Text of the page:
--Mike Leach continues to work the magic for Mississippi State. Leach’s Bulldogs were down 28-3 at Auburn before ripping off 40 straight points. MSU prevailed 43-34 in a game that didn’t feature a turnover until the final Auburn drive. Expect to see some NFL draftnik attention to Bulldogs QB Will Rogers, a ballsy true sophomore who isn’t eligible until the 2023 draft.

--This week was a big one on the collegiate award balloting front. I turned in All-American rosters as well as semifinalist votes on 6 different awards. I am not a Heisman voter, but if I did have a vote it would still go to Michigan State RB Kenneth Walker. Easiest voting choice was Iowa center Tyler Linderbaum as one of the finalists for the Outland Trophy. Spoiler alert: Linderbaum will get my vote for the actual award too. He’s a legit top-20 overall draft prospect in April. 

--Not college but high school from northern Ohio, where the weather changed hard this week. Props to this young kicker!

--The FCS level never gets enough love. This is the final play of a rivalry game, one that is every bit as heated as Alabama/Auburn or UCLA/USC, just with a lot less people. Check out the ending of the South Dakota/South Dakota State game:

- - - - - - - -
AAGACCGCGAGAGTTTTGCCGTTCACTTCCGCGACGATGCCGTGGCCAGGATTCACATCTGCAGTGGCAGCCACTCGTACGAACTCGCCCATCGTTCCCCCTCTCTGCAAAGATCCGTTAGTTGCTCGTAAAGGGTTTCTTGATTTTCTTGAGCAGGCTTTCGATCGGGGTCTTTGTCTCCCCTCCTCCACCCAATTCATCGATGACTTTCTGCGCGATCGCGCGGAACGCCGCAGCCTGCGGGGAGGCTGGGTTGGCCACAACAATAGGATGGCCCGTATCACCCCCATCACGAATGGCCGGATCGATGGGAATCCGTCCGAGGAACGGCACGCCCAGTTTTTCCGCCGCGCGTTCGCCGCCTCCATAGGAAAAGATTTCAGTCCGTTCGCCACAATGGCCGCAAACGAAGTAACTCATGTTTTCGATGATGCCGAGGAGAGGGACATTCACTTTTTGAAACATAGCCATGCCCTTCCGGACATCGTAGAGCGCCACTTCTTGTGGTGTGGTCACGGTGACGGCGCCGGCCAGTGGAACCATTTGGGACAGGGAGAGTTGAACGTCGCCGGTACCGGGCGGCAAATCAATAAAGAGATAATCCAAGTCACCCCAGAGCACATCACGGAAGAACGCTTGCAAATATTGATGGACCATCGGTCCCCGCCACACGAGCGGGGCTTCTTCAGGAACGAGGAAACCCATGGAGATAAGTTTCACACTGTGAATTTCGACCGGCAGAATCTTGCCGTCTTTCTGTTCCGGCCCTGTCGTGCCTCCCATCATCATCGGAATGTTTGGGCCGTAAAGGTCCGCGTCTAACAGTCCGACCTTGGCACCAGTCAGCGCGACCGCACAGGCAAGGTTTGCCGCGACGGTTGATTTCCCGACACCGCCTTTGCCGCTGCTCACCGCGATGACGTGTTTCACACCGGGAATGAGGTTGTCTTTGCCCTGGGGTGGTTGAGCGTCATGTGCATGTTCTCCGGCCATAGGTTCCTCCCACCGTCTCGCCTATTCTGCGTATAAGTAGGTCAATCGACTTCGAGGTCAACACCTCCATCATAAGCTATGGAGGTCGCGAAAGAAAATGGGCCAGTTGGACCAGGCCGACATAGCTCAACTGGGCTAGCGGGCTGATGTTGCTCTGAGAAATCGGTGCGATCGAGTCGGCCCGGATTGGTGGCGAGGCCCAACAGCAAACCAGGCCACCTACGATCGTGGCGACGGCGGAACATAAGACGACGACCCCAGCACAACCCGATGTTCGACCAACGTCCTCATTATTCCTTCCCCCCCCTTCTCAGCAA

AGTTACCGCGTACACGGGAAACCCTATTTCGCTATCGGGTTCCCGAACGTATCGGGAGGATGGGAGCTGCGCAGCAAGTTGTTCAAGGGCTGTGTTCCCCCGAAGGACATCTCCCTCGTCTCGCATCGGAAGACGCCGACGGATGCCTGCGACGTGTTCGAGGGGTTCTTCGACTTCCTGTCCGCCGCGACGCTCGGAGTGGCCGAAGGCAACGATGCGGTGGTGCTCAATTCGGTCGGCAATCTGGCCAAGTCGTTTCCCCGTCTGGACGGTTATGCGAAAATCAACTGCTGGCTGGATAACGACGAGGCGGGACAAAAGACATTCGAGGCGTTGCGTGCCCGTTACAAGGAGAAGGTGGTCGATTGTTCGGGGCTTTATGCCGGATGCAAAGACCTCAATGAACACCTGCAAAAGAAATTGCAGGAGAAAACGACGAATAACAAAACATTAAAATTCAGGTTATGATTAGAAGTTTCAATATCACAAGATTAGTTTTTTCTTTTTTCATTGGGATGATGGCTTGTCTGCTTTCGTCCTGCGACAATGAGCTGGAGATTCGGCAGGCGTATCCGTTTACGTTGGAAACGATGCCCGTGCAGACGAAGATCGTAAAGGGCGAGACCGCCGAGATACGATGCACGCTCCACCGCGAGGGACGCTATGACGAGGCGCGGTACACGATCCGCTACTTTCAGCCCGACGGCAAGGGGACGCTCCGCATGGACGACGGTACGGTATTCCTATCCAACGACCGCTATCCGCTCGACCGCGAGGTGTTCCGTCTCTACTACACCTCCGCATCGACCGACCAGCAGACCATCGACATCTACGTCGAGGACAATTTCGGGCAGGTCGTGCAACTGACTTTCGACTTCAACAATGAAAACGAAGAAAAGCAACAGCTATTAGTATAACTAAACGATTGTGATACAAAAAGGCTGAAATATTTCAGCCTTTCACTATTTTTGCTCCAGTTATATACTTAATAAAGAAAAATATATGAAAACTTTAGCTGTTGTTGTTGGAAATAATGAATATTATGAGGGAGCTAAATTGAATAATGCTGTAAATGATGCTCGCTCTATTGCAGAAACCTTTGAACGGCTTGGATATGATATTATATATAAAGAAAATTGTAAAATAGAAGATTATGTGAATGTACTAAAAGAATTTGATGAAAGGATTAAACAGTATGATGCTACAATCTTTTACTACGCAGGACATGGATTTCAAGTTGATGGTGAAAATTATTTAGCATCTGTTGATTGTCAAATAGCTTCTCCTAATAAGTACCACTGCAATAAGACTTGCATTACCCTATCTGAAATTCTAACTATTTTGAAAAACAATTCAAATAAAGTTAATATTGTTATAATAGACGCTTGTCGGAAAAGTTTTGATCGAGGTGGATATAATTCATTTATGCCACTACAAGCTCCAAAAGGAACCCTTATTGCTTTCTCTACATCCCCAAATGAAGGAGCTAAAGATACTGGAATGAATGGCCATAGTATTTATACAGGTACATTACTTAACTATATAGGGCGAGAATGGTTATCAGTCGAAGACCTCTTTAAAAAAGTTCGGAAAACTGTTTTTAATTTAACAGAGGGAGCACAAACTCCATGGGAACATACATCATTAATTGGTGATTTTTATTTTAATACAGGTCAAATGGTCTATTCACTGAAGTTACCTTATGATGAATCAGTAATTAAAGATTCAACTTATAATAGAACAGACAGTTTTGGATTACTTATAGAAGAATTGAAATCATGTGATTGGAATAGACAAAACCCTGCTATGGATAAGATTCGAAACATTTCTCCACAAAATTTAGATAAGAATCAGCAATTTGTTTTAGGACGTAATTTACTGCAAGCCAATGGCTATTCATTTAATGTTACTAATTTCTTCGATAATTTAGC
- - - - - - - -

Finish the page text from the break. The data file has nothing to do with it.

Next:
--For the draft crowd, I broke down the Matt Corral vs. Malik Willis matchup from last week over at Lions Wire. I’ll have one of those for the Sam Howell vs. Kenny Pickett game there this week. I’ll say this as a general overview: I think the sentiment that this QB draft class isn’t good is overblown and somewhat lazy groupthink. Just because the top offseason candidates have largely fizzled (Howell being one of them) doesn’t mean there aren’t legit NFL starters available. Likely no future All-Pros, however…